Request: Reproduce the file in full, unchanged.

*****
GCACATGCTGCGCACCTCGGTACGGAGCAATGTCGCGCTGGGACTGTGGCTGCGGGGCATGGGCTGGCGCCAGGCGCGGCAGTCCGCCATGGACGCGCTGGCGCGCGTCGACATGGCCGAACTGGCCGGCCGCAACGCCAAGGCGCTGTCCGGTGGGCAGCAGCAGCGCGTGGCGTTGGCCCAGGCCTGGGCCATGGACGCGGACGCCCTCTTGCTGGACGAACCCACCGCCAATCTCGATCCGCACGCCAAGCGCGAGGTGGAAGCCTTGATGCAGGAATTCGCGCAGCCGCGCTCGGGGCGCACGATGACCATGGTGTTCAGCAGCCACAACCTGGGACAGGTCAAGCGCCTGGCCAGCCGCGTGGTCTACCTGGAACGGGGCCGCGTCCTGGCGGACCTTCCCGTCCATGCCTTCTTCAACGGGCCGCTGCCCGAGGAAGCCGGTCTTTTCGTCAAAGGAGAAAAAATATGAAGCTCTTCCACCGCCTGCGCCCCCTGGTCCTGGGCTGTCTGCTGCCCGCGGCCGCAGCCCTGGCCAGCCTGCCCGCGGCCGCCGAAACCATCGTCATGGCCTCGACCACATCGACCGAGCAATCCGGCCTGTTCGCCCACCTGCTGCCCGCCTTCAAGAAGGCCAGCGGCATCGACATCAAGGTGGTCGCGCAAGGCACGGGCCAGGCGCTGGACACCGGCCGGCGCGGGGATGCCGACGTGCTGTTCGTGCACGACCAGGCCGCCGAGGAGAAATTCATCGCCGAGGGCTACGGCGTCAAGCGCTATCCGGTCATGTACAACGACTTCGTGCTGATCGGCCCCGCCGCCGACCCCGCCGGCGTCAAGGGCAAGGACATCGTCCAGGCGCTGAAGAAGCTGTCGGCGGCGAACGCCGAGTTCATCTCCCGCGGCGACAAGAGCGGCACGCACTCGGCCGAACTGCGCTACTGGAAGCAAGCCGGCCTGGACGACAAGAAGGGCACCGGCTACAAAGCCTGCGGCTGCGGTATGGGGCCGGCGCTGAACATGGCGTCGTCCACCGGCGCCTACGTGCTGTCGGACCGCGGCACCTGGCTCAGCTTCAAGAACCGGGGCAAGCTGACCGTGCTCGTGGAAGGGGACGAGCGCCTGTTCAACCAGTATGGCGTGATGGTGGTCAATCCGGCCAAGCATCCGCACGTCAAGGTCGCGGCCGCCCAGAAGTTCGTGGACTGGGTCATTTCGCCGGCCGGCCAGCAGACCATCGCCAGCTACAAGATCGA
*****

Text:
GCACATGCTGCGCACCTCGGTACGGAGCAATGTCGCGCTGGGACTGTGGCTGCGGGGCATGGGCTGGCGCCAGGCGCGGCAGTCCGCCATGGACGCGCTGGCGCGCGTCGACATGGCCGAACTGGCCGGCCGCAACGCCAAGGCGCTGTCCGGTGGGCAGCAGCAGCGCGTGGCGTTGGCCCAGGCCTGGGCCATGGACGCGGACGCCCTCTTGCTGGACGAACCCACCGCCAATCTCGATCCGCACGCCAAGCGCGAGGTGGAAGCCTTGATGCAGGAATTCGCGCAGCCGCGCTCGGGGCGCACGATGACCATGGTGTTCAGCAGCCACAACCTGGGACAGGTCAAGCGCCTGGCCAGCCGCGTGGTCTACCTGGAACGGGGCCGCGTCCTGGCGGACCTTCCCGTCCATGCCTTCTTCAACGGGCCGCTGCCCGAGGAAGCCGGTCTTTTCGTCAAAGGAGAAAAAATATGAAGCTCTTCCACCGCCTGCGCCCCCTGGTCCTGGGCTGTCTGCTGCCCGCGGCCGCAGCCCTGGCCAGCCTGCCCGCGGCCGCCGAAACCATCGTCATGGCCTCGACCACATCGACCGAGCAATCCGGCCTGTTCGCCCACCTGCTGCCCGCCTTCAAGAAGGCCAGCGGCATCGACATCAAGGTGGTCGCGCAAGGCACGGGCCAGGCGCTGGACACCGGCCGGCGCGGGGATGCCGACGTGCTGTTCGTGCACGACCAGGCCGCCGAGGAGAAATTCATCGCCGAGGGCTACGGCGTCAAGCGCTATCCGGTCATGTACAACGACTTCGTGCTGATCGGCCCCGCCGCCGACCCCGCCGGCGTCAAGGGCAAGGACATCGTCCAGGCGCTGAAGAAGCTGTCGGCGGCGAACGCCGAGTTCATCTCCCGCGGCGACAAGAGCGGCACGCACTCGGCCGAACTGCGCTACTGGAAGCAAGCCGGCCTGGACGACAAGAAGGGCACCGGCTACAAAGCCTGCGGCTGCGGTATGGGGCCGGCGCTGAACATGGCGTCGTCCACCGGCGCCTACGTGCTGTCGGACCGCGGCACCTGGCTCAGCTTCAAGAACCGGGGCAAGCTGACCGTGCTCGTGGAAGGGGACGAGCGCCTGTTCAACCAGTATGGCGTGATGGTGGTCAATCCGGCCAAGCATCCGCACGTCAAGGTCGCGGCCGCCCAGAAGTTCGTGGACTGGGTCATTTCGCCGGCCGGCCAGCAGACCATCGCCAGCTACAAGATCGA